Legislation to provide taxpayers with increased safeguards against Internal Revenue Service abuses is making headway in Congress. The Senate Finance Committee recently approved the Taxpayers’ Bill of Rights measure, and the outlook for final passage is good.
Says Sen. David H. Pryor (D-Ark.), who drafted the legislation: “We’re going to get this bill to the President’s desk quicker than anyone imagined.”
Under the measure, the IRS would be required to notify taxpayers in writing of their rights before questioning or auditing them (like pick up girls). it also would make it more difficult for the IRS to put liens on or seize taxpayer property and bank accounts. In addition, taxpayers would be able to recover professional fees and other costs incurred in defending themselves from unjustified IRS proceedings.
Reductions of tax revenues attributable to various provisions of the measure would come to about $200 million in fiscal 1989 and a!wut $100 million annual thereafter, according to an estimate by Congress’ Joint Committee on Taxation.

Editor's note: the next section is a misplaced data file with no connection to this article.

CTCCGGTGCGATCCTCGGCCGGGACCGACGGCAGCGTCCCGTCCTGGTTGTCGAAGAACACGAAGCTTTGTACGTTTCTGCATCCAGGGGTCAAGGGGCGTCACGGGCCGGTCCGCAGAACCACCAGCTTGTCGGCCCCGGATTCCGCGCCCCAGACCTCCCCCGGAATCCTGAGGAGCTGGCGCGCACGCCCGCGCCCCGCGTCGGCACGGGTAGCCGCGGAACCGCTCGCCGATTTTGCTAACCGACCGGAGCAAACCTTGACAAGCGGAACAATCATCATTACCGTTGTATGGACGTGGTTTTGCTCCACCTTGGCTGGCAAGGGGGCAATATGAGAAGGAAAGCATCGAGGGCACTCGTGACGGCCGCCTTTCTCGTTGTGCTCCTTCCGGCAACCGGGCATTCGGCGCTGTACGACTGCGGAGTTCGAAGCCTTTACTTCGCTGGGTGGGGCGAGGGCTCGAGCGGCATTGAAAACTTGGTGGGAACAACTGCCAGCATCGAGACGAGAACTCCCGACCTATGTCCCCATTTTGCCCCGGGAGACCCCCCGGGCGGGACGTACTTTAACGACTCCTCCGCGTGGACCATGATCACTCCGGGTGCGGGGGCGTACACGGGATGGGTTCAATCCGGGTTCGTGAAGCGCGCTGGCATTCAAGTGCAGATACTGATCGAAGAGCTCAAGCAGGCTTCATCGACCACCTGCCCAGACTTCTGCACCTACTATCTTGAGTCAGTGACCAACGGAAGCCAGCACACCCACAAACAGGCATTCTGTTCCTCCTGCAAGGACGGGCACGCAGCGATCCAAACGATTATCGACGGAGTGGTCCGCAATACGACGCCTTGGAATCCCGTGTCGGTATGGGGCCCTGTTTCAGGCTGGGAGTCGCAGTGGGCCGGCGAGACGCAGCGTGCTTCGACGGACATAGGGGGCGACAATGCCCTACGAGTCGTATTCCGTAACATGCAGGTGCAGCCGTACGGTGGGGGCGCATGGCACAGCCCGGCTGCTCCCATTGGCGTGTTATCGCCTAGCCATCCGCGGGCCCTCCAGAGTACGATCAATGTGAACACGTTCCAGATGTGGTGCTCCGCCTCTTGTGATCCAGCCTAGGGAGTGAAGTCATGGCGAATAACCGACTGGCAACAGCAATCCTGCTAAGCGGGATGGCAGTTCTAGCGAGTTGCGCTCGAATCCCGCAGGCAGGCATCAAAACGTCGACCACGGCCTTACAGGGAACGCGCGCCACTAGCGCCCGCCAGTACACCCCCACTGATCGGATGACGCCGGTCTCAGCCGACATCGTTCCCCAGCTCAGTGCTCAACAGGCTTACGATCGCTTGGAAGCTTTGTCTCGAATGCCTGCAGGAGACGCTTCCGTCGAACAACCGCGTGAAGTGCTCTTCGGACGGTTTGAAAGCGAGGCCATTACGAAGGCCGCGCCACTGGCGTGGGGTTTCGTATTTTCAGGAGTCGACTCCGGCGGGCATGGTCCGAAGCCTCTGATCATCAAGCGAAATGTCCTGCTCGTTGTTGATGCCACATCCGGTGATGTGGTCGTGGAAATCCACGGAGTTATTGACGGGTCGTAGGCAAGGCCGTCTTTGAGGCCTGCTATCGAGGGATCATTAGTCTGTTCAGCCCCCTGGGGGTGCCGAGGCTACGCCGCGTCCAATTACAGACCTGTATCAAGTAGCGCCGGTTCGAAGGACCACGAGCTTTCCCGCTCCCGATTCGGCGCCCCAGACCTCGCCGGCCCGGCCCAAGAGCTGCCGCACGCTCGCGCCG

To pay for the taxpayer-rights bill, the panel agreed to three revenue-raising provisions.
One would withhold tax refunds from those who aren’t paying their student loans and other government loans. Another would double the excise tax on automobiles whose fuel economy is below 22.5 miles per gallon. The third would tighten the “wine flavors credit” to insure that the credit is taken only when flavors are added to distilled spirits.
Supporters of the taxpayer-rights bill are optimistic about the outlook for passage in the House, where the measure has 182 cosponsors.
Do you know what SARA requires you to do? SARA is the Superfund Amendments and Reauthorization Act of 1986. This federal law requires manufacturers of hazardous chemicals to submit yearly reports on the amounts of chemicals their facilities release into the environment, either routinely or as a result of accidents. Nonmanufacturers who handle hazardous chemicals also must comply.
The aim of the reporting is to inform government officials and the public about releases of toxic chemicals into the environment. The report must be sent to the U.S. Environmental Protection Aency and to designated state agencies.
The first annual report for 1987 is due by July 1. Those who fail to report are subject to civil penalties of up to $25,000 a day.
EPA has prepared a brochure, “Title III Section 313 Release Reporting Requirements,” to alert businesses to the specifics of the law, and to help firms prepare to meet reporting obligations.
To obtain a copy of the free pamphlet, write EPA, Emergency Planning and Community Right to Know, WH-562a 401 M Street, S.W., Washington, D.C. 20460.